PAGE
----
Nicolas Harlay de Sancy built a château on the former lands of Saint-Victor abbey at the start of the 17th century. This was still incomplete in 1616, when it was sold to Charles de Valois (1573–1650), count of Auvergne then duke of Angoulême (1619), illegitimate son of Charles IX of France by Marie Touchet. de Valois completed the château around 1640, notably building the enclosing wall (1623) and the two wings. On his death in 1650 the estate passed to his granddaughter, wife of Louis, Duke of Joyeuse.

In 1718, the estate was bought by Samuel-Jacques Bernard (1686-1753), son of the financier Samuel Bernard, who commissioned the woodwork in the salon Régence. He then sold it to Germain Louis Chauvelin in 1731, who in 1762 sold it in turn to François Marie Peyrenc de Moras. She left it to her great-niece Anne Marie de Merle de Beauchamps in 1771 - Anne Marie was daughter of an ambassador to the king of Portugal and wife of Pierre Paul Gilbert des Voisins, président to the parlement de Paris. She and her husband sold it to the comte de Provence in 1776.

It was confiscated as national property on the French Revolution and sold on 9 November 1797 to Paul Barras. Later, Barras was exiled to Belgium and sold the château, in 1801, to général Moreau. In 1804, after Moreau's arrest, Napoleon I bought the château via Fouché and in 1805 granted it to maréchal Berthier, prince of Wagram. Berthier spent much money embellishing it, expanding the library, the galerie des Batailles, the salon de l'Empereur and the salon des Huissiers. He also built two more pavilions and the entrance gate across the road. He enlarged the estate to make it the best hunting-ground in the French Empire and gave grand festivals there. His son Napoléon Berthier expanded the library, which included over 3,000 works.

The last prince of Wagram, Alexandre Louis Philippe Marie Berthier, died without issue in 1918, leaving Grosbois to his sister, the princesse de la Tour d’Auvergne, and to his nephew, prince Godefroy de la Tour d’Auvergne. In 1962, René Ballière bought the estate to set up a training centre for racehorses.

Designed by an unknown architect, the château de Grosbois is clearly influenced by those designed by Jacques Androuet du Cerceau. On a U plan, it is made up of a central wing curved into an exedra, flanked by two pavilions of the same height and by two lower wings at right angles. It is built on a rectangular platform in the middle of a once water-filled moat, now dry. It is reached by three bridges.

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Founded: 17th century
Category: Castles and fortifications in France

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Château de Falaise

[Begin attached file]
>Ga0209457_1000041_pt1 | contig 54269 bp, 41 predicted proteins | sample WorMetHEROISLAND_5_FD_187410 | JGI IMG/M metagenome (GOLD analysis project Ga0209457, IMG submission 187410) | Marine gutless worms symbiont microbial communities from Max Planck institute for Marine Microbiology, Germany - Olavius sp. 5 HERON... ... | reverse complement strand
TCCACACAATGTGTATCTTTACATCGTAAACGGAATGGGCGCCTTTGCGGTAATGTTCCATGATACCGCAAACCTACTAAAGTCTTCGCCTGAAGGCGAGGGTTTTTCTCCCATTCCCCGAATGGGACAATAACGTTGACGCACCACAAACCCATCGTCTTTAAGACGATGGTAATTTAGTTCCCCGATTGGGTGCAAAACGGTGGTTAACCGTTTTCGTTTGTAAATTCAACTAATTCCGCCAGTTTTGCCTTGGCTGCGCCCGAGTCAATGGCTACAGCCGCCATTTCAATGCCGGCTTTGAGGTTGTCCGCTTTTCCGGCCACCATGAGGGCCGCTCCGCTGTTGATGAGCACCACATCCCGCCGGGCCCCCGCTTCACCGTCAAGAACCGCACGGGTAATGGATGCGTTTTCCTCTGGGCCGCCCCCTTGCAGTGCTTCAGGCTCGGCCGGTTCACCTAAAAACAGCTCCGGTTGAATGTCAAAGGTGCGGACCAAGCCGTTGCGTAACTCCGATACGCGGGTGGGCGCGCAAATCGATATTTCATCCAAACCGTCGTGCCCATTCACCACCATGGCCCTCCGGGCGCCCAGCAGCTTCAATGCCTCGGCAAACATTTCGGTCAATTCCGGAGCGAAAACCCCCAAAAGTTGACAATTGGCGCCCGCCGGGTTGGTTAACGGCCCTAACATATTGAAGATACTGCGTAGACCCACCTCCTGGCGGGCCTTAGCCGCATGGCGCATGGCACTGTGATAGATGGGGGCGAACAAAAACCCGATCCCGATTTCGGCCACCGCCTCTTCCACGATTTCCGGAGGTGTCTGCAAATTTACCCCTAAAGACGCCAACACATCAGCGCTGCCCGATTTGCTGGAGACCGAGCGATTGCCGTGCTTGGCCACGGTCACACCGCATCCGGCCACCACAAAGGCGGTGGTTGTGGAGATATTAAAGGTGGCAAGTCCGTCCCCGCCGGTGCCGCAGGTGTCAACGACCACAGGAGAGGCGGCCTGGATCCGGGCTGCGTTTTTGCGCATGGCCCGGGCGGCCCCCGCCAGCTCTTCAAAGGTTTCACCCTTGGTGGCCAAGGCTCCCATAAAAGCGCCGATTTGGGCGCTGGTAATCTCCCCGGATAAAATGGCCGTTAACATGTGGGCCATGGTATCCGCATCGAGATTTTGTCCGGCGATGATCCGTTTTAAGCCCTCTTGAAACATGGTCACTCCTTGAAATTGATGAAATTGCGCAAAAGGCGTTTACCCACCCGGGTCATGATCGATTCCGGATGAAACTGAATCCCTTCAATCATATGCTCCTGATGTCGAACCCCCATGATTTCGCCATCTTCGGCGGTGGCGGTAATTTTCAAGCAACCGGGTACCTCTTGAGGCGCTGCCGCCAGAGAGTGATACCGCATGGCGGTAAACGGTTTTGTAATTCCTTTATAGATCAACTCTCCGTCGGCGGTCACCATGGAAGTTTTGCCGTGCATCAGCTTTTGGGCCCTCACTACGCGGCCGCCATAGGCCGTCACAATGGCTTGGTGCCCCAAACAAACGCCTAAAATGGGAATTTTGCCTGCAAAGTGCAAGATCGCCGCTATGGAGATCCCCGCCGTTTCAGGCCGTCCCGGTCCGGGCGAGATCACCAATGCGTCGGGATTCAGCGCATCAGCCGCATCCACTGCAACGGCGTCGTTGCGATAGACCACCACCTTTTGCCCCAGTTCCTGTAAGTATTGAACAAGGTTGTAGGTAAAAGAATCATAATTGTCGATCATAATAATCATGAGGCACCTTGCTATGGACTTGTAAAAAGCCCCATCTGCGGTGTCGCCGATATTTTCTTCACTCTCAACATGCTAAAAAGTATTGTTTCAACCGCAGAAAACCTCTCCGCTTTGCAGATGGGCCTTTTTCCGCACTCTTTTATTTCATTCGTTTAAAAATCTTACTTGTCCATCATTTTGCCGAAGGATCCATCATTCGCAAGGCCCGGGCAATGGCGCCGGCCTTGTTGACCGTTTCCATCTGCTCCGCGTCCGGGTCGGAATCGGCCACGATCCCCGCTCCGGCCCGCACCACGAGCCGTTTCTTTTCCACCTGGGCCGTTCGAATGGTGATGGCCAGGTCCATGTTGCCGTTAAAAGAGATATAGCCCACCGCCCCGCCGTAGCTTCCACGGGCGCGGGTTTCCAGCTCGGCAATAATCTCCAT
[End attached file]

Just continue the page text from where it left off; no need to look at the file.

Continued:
Château de Falaise is best known as a castle, where William the Conqueror, the son of Duke Robert of Normandy, was born in about 1028. William went on to conquer England and become king and possession of the castle descended through his heirs until the 13th century when it was captured by King Philip II of France. Possession of the castle changed hands several times during the Hundred Years' War. The castle was deserted during the 17th century. Since 1840 it has been protected as a monument historique.

The castle (12th–13th century), which overlooks the town from a high crag, was formerly the seat of the Dukes of Normandy. The construction was started on the site of an earlier castle in 1123 by Henry I of England, with the 'large keep' (grand donjon). Later was added the 'small keep' (petit donjon). The tower built in the first quarter of the 12th century contained a hall, chapel, and a room for the lord, but no small rooms for a complicated household arrangement; in this way, it was similar to towers at Corfe, Norwich, and Portchester, all in England. In 1202 Arthur I, Duke of Brittany was King John of England's nephew, was imprisoned in Falaise castle's keep. According to contemporaneous chronicler Ralph of Coggeshall, John ordered two of his servants to mutilate the duke. Hugh de Burgh was in charge of guarding Arthur and refused to let him be mutilated, but to demoralise Arthur's supporters was to announce his death. The circumstances of Arthur's death are unclear, though he probably died in 1203.

In about 1207, after having conquered Normandy, Philip II Augustus ordered the building of a new cylindrical keep. It was later named the Talbot Tower (Tour Talbot) after the English commander responsible for its repair during the Hundred Years' War. It is a tall round tower, similar design to the towers built at Gisors and the medieval Louvre.Possession of the castle changed hands several times during the Hundred Years' War. The castle was deserted during the 17th century. Since 1840, Château de Falaise has been recognised as a monument historique by the French Ministry of Culture.

A programme of restoration was carried out between 1870 and 1874. The castle suffered due to bombardment during the Second World War in the battle for the Falaise pocket in 1944, but the three keeps were unscathed.